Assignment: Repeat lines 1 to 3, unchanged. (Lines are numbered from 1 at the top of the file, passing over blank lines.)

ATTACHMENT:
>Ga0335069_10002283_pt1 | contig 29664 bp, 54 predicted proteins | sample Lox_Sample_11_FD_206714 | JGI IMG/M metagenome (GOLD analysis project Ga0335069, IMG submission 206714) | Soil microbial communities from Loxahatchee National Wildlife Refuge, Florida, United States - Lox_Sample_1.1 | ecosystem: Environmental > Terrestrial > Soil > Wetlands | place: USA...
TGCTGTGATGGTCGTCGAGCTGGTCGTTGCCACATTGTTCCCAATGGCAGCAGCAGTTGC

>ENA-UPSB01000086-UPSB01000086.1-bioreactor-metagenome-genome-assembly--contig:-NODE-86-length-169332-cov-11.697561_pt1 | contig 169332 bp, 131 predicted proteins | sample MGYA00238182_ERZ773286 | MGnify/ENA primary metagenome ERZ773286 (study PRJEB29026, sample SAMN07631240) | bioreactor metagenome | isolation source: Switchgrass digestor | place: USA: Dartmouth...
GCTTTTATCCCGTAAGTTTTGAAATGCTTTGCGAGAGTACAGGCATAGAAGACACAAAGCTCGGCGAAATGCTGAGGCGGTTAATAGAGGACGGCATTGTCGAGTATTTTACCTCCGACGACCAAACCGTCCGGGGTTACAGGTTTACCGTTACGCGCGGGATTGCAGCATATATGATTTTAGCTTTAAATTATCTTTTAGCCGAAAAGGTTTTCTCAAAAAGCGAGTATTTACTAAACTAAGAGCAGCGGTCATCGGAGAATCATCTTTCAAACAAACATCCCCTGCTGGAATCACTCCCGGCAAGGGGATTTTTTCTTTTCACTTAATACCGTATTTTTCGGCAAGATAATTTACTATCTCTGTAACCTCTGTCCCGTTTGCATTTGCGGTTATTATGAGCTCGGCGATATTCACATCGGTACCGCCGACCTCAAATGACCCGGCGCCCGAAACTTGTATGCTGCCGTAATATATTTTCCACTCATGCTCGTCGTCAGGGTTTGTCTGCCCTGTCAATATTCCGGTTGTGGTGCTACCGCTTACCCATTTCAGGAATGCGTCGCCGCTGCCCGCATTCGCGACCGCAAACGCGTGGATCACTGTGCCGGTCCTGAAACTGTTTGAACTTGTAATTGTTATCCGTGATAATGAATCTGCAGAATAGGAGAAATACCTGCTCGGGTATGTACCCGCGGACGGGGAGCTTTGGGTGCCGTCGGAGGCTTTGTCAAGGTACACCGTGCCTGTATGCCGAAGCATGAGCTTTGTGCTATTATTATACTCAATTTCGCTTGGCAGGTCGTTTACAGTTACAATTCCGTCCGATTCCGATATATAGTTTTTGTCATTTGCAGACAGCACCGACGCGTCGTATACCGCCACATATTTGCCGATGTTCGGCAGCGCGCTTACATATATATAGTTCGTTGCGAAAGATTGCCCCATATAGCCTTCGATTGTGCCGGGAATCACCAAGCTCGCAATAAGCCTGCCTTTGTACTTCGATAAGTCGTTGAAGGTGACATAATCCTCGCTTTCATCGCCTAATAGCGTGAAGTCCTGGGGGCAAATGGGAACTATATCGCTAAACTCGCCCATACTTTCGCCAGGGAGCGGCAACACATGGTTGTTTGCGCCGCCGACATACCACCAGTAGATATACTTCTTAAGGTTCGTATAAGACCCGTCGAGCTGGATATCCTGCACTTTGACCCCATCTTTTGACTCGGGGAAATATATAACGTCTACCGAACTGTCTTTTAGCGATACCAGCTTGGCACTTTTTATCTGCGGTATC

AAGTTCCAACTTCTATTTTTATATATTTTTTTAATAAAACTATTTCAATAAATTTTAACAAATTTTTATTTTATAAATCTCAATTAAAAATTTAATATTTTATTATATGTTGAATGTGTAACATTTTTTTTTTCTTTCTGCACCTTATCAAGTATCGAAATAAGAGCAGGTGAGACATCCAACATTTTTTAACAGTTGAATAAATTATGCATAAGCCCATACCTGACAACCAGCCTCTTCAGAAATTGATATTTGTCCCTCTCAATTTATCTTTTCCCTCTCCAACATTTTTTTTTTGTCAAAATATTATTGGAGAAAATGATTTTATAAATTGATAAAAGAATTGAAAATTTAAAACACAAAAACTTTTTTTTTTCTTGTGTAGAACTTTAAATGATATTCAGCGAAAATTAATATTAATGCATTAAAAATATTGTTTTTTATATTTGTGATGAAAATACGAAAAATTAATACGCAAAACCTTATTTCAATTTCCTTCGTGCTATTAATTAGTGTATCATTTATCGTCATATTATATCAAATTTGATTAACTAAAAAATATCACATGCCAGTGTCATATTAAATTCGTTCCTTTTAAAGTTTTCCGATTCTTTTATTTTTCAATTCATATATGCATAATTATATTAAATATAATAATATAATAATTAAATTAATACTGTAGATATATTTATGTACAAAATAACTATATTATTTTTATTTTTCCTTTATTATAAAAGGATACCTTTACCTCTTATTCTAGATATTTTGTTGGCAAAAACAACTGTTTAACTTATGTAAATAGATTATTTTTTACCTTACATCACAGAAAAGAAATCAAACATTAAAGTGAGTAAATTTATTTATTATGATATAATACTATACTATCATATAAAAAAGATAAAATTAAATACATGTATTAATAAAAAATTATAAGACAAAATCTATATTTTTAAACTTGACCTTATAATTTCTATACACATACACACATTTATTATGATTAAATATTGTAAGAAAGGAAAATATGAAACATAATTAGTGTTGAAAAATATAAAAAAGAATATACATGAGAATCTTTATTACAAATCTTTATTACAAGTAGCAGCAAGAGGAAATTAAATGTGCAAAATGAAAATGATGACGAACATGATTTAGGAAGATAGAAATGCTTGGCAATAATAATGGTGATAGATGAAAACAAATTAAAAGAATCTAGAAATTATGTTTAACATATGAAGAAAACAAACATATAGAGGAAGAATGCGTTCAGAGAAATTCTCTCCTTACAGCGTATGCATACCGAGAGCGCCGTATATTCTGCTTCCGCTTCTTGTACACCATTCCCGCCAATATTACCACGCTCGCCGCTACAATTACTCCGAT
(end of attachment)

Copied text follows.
>Ga0335069_10002283_pt1 | contig 29664 bp, 54 predicted proteins | sample Lox_Sample_11_FD_206714 | JGI IMG/M metagenome (GOLD analysis project Ga0335069, IMG submission 206714) | Soil microbial communities from Loxahatchee National Wildlife Refuge, Florida, United States - Lox_Sample_1.1 | ecosystem: Environmental > Terrestrial > Soil > Wetlands | place: USA...
TGCTGTGATGGTCGTCGAGCTGGTCGTTGCCACATTGTTCCCAATGGCAGCAGCAGTTGC

>ENA-UPSB01000086-UPSB01000086.1-bioreactor-metagenome-genome-assembly--contig:-NODE-86-length-169332-cov-11.697561_pt1 | contig 169332 bp, 131 predicted proteins | sample MGYA00238182_ERZ773286 | MGnify/ENA primary metagenome ERZ773286 (study PRJEB29026, sample SAMN07631240) | bioreactor metagenome | isolation source: Switchgrass digestor | place: USA: Dartmouth...